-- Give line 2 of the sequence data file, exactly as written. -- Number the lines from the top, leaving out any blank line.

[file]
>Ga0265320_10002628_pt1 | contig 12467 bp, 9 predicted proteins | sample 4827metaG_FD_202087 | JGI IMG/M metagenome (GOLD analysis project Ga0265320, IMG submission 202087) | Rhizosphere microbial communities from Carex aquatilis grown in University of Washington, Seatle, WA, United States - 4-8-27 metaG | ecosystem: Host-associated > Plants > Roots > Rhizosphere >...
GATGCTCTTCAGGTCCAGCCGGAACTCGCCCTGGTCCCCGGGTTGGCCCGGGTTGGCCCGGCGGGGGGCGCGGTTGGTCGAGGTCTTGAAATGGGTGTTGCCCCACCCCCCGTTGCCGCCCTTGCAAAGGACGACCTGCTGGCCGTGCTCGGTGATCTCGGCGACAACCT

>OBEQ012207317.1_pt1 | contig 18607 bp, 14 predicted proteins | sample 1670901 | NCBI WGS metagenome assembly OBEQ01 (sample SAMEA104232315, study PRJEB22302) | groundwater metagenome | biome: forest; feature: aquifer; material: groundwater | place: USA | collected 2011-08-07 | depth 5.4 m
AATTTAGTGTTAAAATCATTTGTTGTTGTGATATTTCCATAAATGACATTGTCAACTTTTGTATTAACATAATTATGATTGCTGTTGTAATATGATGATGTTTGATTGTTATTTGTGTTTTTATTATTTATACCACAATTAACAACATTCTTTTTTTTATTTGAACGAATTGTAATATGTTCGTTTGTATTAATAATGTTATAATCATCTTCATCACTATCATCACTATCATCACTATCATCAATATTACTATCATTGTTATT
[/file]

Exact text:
GATGCTCTTCAGGTCCAGCCGGAACTCGCCCTGGTCCCCGGGTTGGCCCGGGTTGGCCCGGCGGGGGGCGCGGTTGGTCGAGGTCTTGAAATGGGTGTTGCCCCACCCCCCGTTGCCGCCCTTGCAAAGGACGACCTGCTGGCCGTGCTCGGTGATCTCGGCGACAACCT